PART 1: CARICOM Communiqué
The following communiqué was issued today on the conclusion of the Inter-Sessional Meeting of the Conference of Heads of Government of the Caribbean Community.
GEORGETOWN – The Twenty-Eighth Inter-Sessional Meeting of the Conference of Heads of Government of the Caribbean Community (CARICOM) was held at Georgetown, Guyana, on 16-17 February 2017. The President of Guyana, His Excellency Brigadier (Ret’d) David Granger, chaired the proceedings.
Other members of the Conference in attendance were Prime Minister of Antigua and Barbuda, Honourable Gaston Browne; Prime Minister of Barbados, Rt Honourable Freundel Stuart; Prime Minister of Dominica, Dr the Honourable Roosevelt Skerrit; Prime Minister of Grenada, Dr the Rt Honourable Keith Mitchell; President of Haiti, His Excellency Jovenel Moise; Prime Minister of St Vincent and the Grenadines, Dr the Honourable Ralph Gonsalves; and Prime Minister of Trinidad and Tobago, Dr the Honourable Keith Rowley.
The Bahamas was represented by Honourable Fred Mitchell, Minister of Foreign Affairs and Immigration; Belize was represented by Honourable Wilfred Elrington, Minister of Foreign Affairs; Jamaica was represented by Senator, Honourable Kamina Johnson Smith, Minister of Foreign Affairs and Foreign Trade; Saint Lucia was represented by Honourable Sarah Flood Beaubrun, Minister in charge of External Affairs; Suriname was represented by Honourable Yldiz Pollack-Beighle, Minister of Foreign Affairs.
The Associate Member in attendance was Turks and Caicos Islands, represented by Deputy Premier, Honourable Sean Astwood, Minister of Border Control and Labour.
Secretary-General, Ambassador Irwin LaRocque; Immediate Past Chair, the Prime Minister of Dominica, Dr the Honourable Roosevelt Skerrit; and Chairman of Conference, the President of Guyana, His Excellency Brigadier (Ret’d) David Granger addressed the Opening Session.
Secretary-General LaRocque, in his statement, noted that the Meeting would address three broad areas – economic development, crime and security and international relations. He noted that the search for sustained economic growth and development was foremost among the pressing issues that faced the Community and that the CSME was the “best vehicle to promote our overall economic growth and development”.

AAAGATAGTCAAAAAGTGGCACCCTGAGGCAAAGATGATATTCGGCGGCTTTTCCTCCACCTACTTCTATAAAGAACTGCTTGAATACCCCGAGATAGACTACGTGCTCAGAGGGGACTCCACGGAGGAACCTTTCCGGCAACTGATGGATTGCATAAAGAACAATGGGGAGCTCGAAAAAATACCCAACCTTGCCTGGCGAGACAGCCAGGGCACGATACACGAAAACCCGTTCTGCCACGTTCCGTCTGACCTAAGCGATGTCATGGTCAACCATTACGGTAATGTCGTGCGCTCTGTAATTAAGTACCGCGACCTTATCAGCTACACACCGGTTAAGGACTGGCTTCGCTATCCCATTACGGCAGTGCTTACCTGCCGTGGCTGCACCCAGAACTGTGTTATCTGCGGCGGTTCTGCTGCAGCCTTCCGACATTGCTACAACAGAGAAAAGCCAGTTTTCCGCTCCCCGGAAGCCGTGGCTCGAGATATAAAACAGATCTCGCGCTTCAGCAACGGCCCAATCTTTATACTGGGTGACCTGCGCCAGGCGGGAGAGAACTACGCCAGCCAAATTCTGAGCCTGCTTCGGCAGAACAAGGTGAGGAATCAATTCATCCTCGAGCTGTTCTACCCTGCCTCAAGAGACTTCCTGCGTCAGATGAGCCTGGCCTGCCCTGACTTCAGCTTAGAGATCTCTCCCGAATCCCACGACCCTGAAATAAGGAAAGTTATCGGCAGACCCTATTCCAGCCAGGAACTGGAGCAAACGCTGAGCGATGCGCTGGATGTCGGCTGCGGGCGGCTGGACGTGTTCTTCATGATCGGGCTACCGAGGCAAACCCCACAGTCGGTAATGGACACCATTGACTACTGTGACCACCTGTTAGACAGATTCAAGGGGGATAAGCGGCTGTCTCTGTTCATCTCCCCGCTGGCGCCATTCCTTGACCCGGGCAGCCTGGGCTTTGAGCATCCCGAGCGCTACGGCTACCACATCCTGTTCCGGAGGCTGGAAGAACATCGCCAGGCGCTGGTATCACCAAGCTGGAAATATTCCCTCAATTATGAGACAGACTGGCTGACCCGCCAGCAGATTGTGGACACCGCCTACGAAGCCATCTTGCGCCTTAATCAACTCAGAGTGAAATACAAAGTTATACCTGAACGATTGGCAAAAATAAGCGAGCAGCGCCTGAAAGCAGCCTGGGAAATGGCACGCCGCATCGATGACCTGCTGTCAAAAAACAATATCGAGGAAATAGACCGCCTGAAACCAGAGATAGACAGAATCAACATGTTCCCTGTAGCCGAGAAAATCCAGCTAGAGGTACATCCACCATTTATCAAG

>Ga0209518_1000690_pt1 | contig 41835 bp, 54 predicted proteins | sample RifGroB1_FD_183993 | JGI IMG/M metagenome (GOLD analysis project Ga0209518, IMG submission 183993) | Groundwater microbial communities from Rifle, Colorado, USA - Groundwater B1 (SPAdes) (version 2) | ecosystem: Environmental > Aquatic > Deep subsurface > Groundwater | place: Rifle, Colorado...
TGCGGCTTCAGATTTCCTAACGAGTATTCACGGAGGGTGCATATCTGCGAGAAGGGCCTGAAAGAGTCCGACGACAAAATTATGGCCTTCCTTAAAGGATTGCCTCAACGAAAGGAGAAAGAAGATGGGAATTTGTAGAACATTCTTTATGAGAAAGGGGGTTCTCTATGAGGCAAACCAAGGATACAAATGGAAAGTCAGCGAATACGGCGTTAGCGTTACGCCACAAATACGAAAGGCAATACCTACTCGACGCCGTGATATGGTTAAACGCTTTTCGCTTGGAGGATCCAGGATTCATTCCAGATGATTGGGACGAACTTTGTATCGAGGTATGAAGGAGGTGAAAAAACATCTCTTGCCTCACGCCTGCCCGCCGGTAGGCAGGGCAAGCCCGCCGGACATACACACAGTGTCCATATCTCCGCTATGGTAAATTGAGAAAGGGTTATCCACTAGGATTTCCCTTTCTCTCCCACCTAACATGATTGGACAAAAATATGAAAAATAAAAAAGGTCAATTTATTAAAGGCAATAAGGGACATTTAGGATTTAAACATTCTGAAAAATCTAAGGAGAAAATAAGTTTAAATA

“I contend, that dealing with those and other challenges, demands more than ever, that we work collectively and pool our resources,” the Secretary-General said.
Ambassador LaRocque, in noting the progress of the Reform Process, indicated that a system was being put in place to ensure accountability in and measurement of the impact of the integration process.
Prime Minister Skerrit exhorted that “the helping hand and solidarity which we so willingly share in adversity must, in the same spirit, be extended to all other aspects of our integration.”
He reminded his colleague Heads of Government that he had urged for the use of whatever powers at “our disposal to work towards the speedy and effective implementation of matters we have long agreed upon”.
He noted that many of these matters were still pending and the inability of the relevant bodies to meet and finalise the matters was proving a hindrance to progress. “We can and must do better”, he said.
“We are dealing with matters that strike at the heart of both the concerns of our Community and the strengthening of our integration movement. Indeed, these matters are also of great significance to all our countries domestically”, Prime Minister Skerrit added.
President Granger pointed out that if the Community were “to escape the hazard of economic emasculation in today’s global environment, (it) must expedite the full implementation of the CARICOM Single Market and Economy (CSME)”.
“The CSME must not be allowed to become a victim of equivocation and procrastination”, the Chairman added.
President Granger also put forward a case for both energy and food security, pointing out that the Region had the resources to ensure both.
“The ‘Spirit of Chaguaramas’ is not the ghost… of a dead project. It is the vital breath of life that inspires us to intensify regional integration”, the Chairman said.
All three speakers welcomed the new Haitian President, His Excellency Jovenel Moise and assured him of the Community’s support to his country.
Jamaica signed and ratified the Amendment to Annex III of the Agreement Establishing the CARICOM Development Fund (CDF).
Barbados signed the Protocol to the Revised Treaty Establishing the Council for National Security and Law Enforcement (CONSLE) as an Organ of the Community, and the Implementation Agency for Crime and Security (IMPACS) as an Institution of the Caribbean Community and deposited the Instrument of Ratification. The Protocol was also signed by Dominica, Grenada, and St. Vincent and the Grenadines.
Heads of Government expressed grave concern at the level of crime in the Community and resolved to increase their efforts to curb the scourge, including greater focus on the social determinants of crime, especially among the youth.
In that regard, they committed to ensure their Attorneys-General and Ministers responsible for Legal Affairs take action to finalise Agreements which are essential to the implementation of the Regional Crime and Security Agenda.
Heads of Government also committed to take full advantage of opportunities for capacity-building to address existing and emerging threats, including those related to Cybersecurity and Cybercrime, Crime Prevention and Drug Demand Reduction. (PR)